How does this fit with the new gas tax and highway bill passed by the General Assembly and signed by Gov. Corbett? "There is so much work coming from PennDOT, a transformative change in PennDOT's roadbuilding and bridgebuilding. They're finally going to do jobs like the Route 1 and 95 intersection. And all that is competely different from this bridge thing. I wonder how many of these contractors out there will even offer to do bridges (once the master bridge contract is awarded?) If you're any good you have work already lined up. You're not waiting around."

He's also concerned about putting private contractors to work on many bridges simultaneously. Not so much in the Philadelphia area -- few of the targeted bridges are there -- but in the southeastern Poconos alone "they're starting 10 in the first year. Whose job is to coordinate construction when you have 10 private contracted bridges instead of one PennDOT? Just imagine what happens when the Pocono 500 NASCAR (race) is running." The traffic jams "will be epic."

PennDOT has said, no tolls. So "the money will have to come from the highway fund. Will that get in the way of the other projects? Sure. Once they start making these 'availability payments,' it will be taken right off the new highway fund. For 30, 40 years. You will be down to where New Jersey is. In the hole, with no reserves."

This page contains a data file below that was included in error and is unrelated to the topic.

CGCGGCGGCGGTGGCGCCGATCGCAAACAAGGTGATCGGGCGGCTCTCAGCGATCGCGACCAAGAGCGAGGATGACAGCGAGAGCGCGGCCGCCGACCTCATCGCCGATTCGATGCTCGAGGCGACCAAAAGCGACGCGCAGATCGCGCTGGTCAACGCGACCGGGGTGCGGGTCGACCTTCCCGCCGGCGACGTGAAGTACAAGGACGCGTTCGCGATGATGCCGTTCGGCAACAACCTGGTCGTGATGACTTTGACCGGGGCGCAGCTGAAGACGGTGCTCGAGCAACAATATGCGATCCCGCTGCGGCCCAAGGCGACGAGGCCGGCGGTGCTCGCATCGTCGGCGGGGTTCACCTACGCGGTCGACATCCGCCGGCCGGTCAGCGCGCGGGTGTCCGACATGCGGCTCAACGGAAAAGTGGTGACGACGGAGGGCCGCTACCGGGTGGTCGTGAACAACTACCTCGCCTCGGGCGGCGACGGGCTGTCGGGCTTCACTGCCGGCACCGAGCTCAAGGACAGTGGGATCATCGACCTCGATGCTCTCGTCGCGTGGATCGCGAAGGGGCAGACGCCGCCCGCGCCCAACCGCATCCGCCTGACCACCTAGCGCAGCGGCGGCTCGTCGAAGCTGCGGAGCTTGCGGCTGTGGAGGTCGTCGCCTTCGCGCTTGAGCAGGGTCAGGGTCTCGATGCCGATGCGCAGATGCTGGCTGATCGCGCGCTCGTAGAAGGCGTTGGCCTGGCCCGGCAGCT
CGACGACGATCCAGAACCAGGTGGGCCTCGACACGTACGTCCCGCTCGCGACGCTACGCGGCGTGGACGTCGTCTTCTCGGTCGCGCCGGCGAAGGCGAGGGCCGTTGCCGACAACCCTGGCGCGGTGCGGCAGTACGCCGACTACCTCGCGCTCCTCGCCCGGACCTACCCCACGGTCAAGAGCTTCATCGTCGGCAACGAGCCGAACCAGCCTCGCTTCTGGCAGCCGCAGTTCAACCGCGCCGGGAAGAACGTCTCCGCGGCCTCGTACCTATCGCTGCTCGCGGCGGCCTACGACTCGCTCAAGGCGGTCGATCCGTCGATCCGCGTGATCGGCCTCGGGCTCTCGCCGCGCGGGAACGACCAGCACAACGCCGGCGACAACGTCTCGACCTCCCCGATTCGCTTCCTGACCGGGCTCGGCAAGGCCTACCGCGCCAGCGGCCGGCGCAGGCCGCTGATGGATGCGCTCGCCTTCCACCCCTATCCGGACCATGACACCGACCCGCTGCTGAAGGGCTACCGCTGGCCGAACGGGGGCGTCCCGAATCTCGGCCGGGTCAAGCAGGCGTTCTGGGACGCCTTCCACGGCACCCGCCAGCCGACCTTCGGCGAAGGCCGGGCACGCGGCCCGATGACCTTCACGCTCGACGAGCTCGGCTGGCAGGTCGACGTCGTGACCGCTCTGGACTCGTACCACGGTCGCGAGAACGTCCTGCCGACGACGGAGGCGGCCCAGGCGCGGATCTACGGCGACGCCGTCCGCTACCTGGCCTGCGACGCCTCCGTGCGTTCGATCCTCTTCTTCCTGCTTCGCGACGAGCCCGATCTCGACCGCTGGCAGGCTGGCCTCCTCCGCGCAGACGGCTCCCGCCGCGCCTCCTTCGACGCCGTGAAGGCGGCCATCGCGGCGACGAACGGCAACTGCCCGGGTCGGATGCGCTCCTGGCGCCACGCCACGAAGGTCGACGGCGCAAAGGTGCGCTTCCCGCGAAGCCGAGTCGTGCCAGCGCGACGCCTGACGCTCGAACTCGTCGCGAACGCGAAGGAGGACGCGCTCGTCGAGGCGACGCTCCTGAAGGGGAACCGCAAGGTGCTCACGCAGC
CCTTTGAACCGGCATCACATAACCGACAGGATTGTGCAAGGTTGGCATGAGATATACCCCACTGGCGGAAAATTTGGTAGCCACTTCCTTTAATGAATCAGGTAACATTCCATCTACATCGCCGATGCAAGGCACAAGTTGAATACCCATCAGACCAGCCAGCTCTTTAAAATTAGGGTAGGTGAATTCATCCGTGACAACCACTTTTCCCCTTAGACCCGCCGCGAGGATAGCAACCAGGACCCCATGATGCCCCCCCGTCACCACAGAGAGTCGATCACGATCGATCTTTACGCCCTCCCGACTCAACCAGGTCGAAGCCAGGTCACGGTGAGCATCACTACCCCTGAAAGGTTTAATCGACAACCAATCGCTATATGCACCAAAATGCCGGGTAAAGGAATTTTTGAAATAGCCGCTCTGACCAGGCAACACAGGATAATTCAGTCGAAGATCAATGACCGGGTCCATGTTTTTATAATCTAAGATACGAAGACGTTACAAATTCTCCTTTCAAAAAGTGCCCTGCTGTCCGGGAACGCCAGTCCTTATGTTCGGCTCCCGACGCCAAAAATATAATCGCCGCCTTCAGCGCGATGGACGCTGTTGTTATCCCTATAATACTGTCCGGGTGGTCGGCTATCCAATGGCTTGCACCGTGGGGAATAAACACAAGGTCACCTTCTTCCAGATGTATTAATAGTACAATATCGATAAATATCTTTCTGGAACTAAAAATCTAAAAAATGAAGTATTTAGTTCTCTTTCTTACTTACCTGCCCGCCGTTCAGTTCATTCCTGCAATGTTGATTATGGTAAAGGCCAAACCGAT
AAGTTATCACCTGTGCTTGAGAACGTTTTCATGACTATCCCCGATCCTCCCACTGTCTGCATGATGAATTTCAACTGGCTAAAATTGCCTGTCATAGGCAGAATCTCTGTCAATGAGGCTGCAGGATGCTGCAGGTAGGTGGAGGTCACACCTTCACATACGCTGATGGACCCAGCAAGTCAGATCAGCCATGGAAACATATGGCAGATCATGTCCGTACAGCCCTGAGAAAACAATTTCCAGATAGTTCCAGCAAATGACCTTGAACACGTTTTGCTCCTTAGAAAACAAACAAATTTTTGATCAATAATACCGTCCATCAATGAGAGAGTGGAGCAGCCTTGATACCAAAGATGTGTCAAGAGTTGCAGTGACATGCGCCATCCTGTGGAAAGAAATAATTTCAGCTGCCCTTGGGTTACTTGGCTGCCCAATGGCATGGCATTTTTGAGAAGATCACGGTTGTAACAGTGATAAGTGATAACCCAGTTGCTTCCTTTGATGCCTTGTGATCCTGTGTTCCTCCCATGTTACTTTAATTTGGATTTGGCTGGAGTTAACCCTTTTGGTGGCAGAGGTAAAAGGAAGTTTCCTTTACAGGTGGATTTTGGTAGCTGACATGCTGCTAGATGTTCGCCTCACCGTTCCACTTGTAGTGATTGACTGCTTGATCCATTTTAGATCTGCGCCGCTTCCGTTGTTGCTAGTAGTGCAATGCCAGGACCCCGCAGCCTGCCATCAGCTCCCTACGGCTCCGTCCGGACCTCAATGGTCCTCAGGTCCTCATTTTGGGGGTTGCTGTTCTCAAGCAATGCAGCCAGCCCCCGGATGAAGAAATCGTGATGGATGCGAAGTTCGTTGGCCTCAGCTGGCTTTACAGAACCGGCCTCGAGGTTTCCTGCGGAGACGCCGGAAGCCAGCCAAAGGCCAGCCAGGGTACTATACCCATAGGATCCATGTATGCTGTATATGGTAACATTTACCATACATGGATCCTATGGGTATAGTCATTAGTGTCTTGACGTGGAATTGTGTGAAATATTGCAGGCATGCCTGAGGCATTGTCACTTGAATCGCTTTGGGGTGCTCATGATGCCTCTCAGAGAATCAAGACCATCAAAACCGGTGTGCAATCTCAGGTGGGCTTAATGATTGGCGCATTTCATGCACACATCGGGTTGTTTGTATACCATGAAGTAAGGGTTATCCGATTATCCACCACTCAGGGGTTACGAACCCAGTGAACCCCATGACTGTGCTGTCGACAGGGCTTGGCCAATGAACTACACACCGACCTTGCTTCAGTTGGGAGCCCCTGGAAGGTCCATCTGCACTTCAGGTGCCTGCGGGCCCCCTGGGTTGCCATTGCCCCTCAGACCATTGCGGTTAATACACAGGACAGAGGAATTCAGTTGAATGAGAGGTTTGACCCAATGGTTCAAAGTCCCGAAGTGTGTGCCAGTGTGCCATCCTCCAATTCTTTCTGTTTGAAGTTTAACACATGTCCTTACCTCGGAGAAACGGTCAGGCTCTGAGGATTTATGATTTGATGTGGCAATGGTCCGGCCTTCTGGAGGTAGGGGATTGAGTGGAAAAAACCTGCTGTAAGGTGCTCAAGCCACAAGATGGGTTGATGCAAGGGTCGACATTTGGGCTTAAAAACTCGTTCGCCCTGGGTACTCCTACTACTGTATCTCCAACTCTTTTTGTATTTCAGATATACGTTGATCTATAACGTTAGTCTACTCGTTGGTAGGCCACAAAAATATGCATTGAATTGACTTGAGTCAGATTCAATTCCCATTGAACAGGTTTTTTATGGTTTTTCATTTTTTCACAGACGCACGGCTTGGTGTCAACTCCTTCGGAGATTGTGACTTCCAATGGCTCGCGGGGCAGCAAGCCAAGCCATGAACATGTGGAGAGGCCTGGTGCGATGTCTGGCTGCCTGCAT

Just like with state pensions, Harrisburg appears to be kicking the can down the road: running up expenses now, for others to pay, with interest, when the current lawmakers are gone to their rewards.

No wonder Moody's, citing the state's 'imbalanced' election-year budget, on Monday cut Pa.'s bond rating so it now ranks third-worst in the U.S. -- only New Jersey and Illinois are lower.

PennDOT is also prepping a "P3" project fixing up 11 railroad stations on the Amtrak line from Ardmore to Harrisburg, with procurement solicitiations to include "hotels, train stations, (Americans with Disability Act) improvements, urban renewal, parking garages, etc. Who knows how this cost will be covered? But rest assured it will be paid out by future generations, lest we tax current voters."

Sounds almost as good as the Amtrak station built in Hershey a few years back. Amtrak trains don't actually go to Hershey. But the scheme got the town business interests what they wanted: a big, federally-taxpayer-funded parking garage.

Back to the bridges: PennDOT is supposed to award a contract "by Halloween," a week before voters decide Corbett's future. "It's supposed to come in around $1 billion," which would be the biggest public project in Pennsylvania history, bigger than the $800 million Pennsylvania Convention Center or the $400 million new prison at Graterford. But the contractor is concerned bidders won't find that price attractive. So "I think it will come in higher," and jobs will be dropped off the list to get it to budget.

"If this was a way to get something done that needed done -- a ton of bridges -- and then kick the can down the road, that's the plan."